Yet the membership model is a tried and trusted model for many clubs.  The two biggest names in Spanish football are members clubs in Real Madrid and Barcelona who have in excess of 150,000 members.  Members elect the club president who in the past as part of their election campaign stated if elected they will bring a certain star player to the club.  Maybe we will see one of the Directors seeking re-election at the Rovers AGM tomorrow promising to bring a star Tallaght player such as Robbie Keane or Richard Dunne to the club if elected!

In Germany, Bundesliga clubs are members clubs with the Clubs administrators elected by the membership.  At least 51% of the ownership of any Bundesliga club must be held by the football club members.  While in Britain recently there has been a plethora of non-British club owners, the membership model is being promoted by the organisation Supporters Direct.  Their aim is to promote supporters involvement at the highest level in the running of football clubs through football trusts.  Such football trusts now own or control a number of clubs in British football including English club Stockport in League 1 and three clubs in League 2 (Brentford, Exeter & Notts County).  In Scotland, fans were successful in taking over Clydebank and Gretna.  The new Gretna club emerged following Gretna’s liquation after the death of owner Brooks Mileson who had been involved in discussion with taking over Shamrock Rovers during the Examinership period.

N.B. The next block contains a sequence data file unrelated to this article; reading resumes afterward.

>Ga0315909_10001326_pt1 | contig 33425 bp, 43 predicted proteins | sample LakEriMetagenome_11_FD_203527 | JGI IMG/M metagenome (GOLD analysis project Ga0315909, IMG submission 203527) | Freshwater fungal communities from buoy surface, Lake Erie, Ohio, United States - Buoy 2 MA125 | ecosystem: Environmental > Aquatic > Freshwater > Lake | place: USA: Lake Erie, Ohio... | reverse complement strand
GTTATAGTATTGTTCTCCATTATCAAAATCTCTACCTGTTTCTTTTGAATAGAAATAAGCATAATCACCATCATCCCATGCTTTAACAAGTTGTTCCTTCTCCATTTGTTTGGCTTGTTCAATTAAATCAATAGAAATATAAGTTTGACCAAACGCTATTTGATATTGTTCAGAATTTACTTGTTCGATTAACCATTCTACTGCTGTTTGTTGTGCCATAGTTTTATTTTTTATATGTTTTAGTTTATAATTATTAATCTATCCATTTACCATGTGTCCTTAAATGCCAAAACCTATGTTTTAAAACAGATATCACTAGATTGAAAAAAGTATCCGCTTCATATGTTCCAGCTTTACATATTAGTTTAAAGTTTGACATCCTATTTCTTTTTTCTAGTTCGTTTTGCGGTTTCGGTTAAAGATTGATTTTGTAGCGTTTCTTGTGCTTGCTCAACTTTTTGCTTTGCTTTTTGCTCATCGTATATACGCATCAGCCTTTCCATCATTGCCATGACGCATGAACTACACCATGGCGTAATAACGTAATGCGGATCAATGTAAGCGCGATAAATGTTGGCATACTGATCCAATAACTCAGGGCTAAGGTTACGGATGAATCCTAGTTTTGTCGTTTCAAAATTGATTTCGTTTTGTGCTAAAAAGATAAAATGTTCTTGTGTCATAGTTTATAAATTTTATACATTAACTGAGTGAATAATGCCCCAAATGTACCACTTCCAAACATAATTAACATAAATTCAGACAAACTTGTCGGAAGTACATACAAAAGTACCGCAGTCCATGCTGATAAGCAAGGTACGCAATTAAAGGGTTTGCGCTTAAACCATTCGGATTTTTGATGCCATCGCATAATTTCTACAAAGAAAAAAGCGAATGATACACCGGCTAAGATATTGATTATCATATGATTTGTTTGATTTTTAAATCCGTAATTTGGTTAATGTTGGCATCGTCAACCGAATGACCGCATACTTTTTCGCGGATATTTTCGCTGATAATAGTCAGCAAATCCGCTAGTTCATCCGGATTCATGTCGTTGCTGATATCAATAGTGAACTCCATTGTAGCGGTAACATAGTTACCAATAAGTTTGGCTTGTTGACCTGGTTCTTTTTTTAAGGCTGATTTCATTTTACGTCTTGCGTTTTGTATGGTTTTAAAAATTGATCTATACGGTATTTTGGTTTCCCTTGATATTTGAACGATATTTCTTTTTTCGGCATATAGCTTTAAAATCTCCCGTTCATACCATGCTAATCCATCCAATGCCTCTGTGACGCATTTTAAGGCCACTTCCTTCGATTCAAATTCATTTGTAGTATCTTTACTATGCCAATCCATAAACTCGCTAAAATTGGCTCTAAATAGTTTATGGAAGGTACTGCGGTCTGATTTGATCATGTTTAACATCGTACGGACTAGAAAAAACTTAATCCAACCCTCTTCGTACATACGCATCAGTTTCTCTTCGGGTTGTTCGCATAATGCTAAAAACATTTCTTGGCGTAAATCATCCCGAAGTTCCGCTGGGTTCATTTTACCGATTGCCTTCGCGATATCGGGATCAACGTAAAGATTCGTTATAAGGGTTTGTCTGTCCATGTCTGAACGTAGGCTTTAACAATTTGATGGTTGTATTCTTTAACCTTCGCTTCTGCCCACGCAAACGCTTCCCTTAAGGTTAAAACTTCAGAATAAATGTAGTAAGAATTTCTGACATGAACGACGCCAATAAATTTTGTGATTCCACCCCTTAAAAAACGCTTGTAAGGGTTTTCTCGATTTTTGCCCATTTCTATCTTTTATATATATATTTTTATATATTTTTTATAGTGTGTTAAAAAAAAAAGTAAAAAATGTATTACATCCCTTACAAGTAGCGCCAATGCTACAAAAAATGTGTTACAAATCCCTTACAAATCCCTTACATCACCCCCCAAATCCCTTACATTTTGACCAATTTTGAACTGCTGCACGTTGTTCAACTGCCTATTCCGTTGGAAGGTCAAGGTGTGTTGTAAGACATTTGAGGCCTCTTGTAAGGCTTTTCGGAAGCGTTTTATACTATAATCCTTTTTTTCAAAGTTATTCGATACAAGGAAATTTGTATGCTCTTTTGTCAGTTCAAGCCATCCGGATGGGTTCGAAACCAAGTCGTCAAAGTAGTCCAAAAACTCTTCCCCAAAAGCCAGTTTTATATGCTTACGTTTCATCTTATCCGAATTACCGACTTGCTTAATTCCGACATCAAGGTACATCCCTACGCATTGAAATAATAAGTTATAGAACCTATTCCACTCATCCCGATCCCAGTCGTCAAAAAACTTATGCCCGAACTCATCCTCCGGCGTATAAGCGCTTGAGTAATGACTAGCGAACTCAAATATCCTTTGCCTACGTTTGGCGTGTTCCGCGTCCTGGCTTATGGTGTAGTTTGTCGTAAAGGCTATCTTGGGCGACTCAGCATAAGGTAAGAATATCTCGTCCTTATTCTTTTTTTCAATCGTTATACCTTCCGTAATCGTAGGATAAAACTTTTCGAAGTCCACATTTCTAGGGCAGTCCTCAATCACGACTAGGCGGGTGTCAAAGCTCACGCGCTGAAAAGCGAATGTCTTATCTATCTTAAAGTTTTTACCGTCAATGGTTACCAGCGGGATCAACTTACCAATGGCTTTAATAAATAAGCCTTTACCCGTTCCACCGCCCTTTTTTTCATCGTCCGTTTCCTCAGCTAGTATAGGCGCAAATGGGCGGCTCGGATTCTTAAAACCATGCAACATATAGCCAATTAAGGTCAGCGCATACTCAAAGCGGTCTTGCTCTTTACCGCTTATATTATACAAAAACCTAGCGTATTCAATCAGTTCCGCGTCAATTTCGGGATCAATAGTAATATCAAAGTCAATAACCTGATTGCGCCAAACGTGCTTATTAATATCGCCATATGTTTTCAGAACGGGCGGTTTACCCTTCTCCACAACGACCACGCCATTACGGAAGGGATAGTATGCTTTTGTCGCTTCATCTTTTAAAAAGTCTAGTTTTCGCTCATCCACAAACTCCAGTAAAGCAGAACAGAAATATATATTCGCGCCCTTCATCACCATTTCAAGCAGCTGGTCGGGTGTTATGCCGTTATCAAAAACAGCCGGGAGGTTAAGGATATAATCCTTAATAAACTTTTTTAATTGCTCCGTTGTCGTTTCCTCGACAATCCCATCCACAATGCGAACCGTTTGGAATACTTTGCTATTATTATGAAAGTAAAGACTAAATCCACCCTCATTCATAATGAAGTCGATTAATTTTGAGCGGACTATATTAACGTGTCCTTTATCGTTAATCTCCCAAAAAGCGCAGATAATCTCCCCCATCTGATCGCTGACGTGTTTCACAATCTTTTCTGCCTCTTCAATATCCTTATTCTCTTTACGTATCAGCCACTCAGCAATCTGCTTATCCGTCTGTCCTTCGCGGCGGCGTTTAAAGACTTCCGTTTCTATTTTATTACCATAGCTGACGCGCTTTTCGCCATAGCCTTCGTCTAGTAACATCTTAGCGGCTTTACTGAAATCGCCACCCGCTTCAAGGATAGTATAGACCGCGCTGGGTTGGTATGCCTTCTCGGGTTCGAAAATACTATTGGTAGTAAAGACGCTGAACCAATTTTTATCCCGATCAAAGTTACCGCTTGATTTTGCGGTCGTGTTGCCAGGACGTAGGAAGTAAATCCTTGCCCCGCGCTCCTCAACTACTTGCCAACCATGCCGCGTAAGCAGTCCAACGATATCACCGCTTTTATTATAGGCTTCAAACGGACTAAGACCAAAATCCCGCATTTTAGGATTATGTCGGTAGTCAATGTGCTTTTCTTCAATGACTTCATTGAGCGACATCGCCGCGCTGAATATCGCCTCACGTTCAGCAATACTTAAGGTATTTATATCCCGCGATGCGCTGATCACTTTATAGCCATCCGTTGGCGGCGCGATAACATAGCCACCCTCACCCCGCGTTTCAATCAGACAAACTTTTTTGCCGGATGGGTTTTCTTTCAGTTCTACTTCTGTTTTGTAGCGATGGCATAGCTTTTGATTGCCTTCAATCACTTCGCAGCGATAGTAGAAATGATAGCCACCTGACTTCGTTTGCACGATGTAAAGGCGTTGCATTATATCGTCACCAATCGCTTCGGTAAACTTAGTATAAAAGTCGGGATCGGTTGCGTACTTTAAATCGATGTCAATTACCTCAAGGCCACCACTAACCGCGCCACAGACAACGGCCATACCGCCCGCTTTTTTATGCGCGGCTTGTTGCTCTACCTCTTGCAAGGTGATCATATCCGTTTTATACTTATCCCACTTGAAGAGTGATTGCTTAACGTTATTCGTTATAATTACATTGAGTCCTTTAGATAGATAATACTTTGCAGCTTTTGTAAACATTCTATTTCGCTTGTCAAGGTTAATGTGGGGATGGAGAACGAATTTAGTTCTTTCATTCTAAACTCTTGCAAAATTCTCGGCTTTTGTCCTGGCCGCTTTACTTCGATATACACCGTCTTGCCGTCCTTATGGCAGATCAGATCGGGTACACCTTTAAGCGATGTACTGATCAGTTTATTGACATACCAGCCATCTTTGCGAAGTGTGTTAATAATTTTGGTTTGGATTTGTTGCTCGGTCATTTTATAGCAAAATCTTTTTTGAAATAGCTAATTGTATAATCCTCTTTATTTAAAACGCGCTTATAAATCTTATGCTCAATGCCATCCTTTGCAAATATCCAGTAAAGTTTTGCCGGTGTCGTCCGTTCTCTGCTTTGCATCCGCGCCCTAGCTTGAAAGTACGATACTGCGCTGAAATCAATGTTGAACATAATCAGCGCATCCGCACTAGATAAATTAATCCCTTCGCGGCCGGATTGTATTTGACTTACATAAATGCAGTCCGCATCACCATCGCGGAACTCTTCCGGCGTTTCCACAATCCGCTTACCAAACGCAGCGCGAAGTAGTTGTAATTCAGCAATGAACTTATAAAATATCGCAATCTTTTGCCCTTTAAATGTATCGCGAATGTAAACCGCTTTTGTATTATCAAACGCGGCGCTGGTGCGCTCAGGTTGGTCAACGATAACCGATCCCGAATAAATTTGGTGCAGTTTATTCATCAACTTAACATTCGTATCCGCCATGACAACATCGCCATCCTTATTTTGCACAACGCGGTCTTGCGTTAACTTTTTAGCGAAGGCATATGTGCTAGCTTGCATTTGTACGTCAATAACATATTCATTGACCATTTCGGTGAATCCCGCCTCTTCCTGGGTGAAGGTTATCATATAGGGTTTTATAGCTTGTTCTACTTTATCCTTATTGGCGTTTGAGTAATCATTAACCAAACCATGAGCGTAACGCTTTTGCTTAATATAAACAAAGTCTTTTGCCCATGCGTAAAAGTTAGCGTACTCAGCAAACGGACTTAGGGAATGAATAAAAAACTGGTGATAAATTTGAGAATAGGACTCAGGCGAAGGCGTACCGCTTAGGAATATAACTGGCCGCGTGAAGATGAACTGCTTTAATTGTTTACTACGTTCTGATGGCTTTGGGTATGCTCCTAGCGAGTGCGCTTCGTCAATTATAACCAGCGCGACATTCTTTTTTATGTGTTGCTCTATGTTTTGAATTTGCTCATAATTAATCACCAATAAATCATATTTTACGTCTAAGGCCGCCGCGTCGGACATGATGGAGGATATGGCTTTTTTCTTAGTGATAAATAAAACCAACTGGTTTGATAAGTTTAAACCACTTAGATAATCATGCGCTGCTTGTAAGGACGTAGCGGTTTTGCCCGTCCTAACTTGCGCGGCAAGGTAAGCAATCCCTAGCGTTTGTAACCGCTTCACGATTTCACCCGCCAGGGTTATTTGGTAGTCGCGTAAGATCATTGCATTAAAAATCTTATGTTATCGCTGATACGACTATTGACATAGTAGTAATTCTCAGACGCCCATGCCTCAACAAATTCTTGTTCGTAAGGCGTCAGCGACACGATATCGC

Some clubs have maybe taken the membership element too far.  Ebbsfleet United, managed by former Irish international Liam Daish, play in the Blue Square Premier Division.  In 2008, they were taken over by an amalgamation of online football fans through myfootballclub.com.  Their membership set the weekly playing budget and vote on all transfer dealings.  Last month, their membership voted to give free admission to their game attracting an 18 year high crowd to the game which was broadcast live online to their membership.  Their membership numbers have dropped in recent months but it is a membership experiment that many are watching with interest.

In America, Seattle was invited to take up a place in the top division of Major League Soccer for the 2009 season.  Seattle comedian Drew Carey was instrumental in setting up their members club with the Seattle FC Alliance voting on the General Manager.   A vote was also held to choose the team name with nearly 50 % of the 15,000 members voting for the name Seattle Sounders.

At Shamrock Rovers, our membership structure provides vitally important financial support as well as providing democratic structures for the club.  If you are interested in taking ownership of part of this great Irish sporting institution, membership details are available on the web (http://www.shamrockrovers.ie/members/) and new members are always welcome.  The greater the size of our membership, the stronger a club we can become.

Advertisements
  1. No comments yet.
  1. No trackbacks yet.

Leave a Reply

Fill in your details below or click an icon to log in:

WordPress.com Logo

You are commenting using your WordPress.com account. Log Out / Change )

Twitter picture

You are commenting using your Twitter account. Log Out / Change )

Facebook photo

You are commenting using your Facebook account. Log Out / Change )

Google+ photo

You are commenting using your Google+ account. Log Out / Change )

Connecting to %s

%d bloggers like this: